Germany reboots football behind closed doors
Could English football lose its top spot? The Bundesliga is the first European league to resume matches under strict social distancing rules – stealing the Premier League’s global audience.
A packed stadium. The roar of the crowd, drums beating, nerves breaking, and 90 nail-biting minutes of high drama in which anything can happen. That is what football is all about.
That was until Covid-19 brought an abrupt end to all sporting events. When Germany’s elite football league, the Bundesliga, resumed play this weekend, the game looked and felt very different. They are calling them “Geisterspiele” (ghost games).
To prevent infection, only 350 people were allowed into a 42,000 seat stadium. Playing in eerie silence, the players wore face masks and elbow-bumped their teammates. Goal celebrations were subdued, the ball was thoroughly disinfected and the whole event was a rather serious affair.
But it was, at least, football. And record numbers of viewers tuned in to watch, desperate for entertainment after two months starved of the nation’s favourite sport.
More than half the world’s population follows football, with big games attracting almost a billion viewers. For many, it is much more than a game. It fires the imagination, brings friends and communities together, and turns footballers into superstars and household names.
It is also big business, worth $600 billion globally. And at the top of this industry is the English Premier League, watched by a staggering 4.7 billion people. The rights to air matches are sold across 200 different countries for eye-watering amounts of money.
And that’s creating a big problem for English football. No matches have been played since 11 March and broadcasters want their money back.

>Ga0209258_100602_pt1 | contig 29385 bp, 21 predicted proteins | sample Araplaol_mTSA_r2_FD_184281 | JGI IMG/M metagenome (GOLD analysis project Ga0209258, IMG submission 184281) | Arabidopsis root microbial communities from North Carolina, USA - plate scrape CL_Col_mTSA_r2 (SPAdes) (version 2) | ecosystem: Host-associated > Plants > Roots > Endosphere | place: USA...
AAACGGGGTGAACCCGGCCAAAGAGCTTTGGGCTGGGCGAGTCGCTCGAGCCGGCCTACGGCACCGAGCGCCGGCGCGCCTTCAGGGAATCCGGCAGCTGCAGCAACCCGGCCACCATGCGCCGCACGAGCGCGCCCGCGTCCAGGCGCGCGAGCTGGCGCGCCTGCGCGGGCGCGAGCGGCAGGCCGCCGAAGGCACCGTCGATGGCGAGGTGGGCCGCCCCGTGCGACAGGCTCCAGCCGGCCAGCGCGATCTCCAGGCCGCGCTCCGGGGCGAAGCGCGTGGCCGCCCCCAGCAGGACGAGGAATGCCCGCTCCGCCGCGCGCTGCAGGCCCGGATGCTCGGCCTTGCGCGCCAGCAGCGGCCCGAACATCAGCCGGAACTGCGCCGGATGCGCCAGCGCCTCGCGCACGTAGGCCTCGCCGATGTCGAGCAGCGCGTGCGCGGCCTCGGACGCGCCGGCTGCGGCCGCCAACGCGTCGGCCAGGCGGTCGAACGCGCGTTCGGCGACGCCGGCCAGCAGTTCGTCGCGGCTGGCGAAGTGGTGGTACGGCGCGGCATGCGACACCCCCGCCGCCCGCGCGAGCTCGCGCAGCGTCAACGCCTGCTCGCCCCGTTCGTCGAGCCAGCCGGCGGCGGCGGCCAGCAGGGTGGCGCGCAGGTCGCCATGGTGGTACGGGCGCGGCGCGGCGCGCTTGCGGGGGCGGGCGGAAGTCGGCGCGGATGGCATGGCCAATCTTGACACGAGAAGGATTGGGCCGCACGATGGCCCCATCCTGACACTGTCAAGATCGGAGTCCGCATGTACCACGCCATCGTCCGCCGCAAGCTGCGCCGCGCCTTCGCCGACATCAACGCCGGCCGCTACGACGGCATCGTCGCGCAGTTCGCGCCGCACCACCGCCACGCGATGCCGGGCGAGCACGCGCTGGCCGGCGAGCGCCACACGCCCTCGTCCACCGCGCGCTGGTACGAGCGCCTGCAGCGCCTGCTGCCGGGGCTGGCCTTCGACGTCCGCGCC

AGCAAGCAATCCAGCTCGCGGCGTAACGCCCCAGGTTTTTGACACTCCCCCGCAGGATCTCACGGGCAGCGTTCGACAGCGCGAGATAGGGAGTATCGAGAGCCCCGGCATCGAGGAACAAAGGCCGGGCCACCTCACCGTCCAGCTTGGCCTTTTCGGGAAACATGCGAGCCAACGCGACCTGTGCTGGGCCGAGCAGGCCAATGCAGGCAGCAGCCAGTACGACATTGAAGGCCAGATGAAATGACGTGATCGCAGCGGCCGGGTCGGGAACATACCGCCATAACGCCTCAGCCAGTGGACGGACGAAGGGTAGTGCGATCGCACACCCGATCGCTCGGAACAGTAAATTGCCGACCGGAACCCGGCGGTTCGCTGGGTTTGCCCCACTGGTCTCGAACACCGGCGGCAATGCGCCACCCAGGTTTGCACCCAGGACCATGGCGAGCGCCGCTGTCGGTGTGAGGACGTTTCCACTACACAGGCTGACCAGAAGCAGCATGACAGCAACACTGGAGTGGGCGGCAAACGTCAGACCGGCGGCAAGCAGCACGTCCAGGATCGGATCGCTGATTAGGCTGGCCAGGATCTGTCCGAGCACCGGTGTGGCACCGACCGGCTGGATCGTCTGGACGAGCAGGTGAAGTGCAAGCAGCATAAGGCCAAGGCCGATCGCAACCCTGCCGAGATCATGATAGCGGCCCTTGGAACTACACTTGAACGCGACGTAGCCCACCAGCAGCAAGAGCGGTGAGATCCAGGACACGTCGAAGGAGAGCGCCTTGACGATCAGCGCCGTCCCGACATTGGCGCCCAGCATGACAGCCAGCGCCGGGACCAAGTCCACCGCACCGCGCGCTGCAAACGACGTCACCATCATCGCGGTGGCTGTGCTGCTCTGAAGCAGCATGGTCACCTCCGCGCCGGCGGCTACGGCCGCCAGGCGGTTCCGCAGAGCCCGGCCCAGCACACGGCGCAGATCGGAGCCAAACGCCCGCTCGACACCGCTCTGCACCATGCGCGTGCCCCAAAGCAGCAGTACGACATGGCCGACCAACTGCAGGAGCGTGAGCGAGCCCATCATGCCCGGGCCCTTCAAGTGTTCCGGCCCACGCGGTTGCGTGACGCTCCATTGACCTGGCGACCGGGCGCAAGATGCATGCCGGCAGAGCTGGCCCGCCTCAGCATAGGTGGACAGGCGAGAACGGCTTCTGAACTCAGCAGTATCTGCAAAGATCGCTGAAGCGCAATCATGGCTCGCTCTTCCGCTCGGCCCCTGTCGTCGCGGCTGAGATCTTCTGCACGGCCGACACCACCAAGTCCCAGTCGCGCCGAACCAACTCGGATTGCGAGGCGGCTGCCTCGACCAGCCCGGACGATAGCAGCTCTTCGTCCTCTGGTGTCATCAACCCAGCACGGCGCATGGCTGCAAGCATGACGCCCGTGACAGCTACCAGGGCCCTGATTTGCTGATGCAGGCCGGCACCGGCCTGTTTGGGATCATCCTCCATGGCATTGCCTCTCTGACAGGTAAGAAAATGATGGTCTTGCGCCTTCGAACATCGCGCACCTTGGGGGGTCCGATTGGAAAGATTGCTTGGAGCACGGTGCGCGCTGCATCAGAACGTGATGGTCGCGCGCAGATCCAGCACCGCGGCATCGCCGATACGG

If clubs go insolvent and begin to fail, the effects could be disastrous. At least 100,000 jobs in the UK depend on football and it contributes £7.6 billion to the UK economy. The Football Association desperately needs the Premier League to resume play.
Meanwhile, the German league is filling the vacuum. Over half a million UK viewers watched Borussia Dortmund beat Schalke 4-0 on Saturday, putting them a step closer to ending Bayern Munich’s seven-year winning streak.
Supporters of the German game say it is much more about the fans than English football. And right now, they have a unique opportunity to capture a wider audience and steal the crown from the Premier League.
So, could English football lose its top spot?
No, for many fans, the Premier League will always be number one. It has a huge global following that will stay loyal even through hard times. Other leagues are dominated by one or two top teams, but there are seven or eight teams in the Premier League, with a chance at winning the title. This open, competitive, and unpredictable English game is what makes it the most exciting and most-watched league on the planet.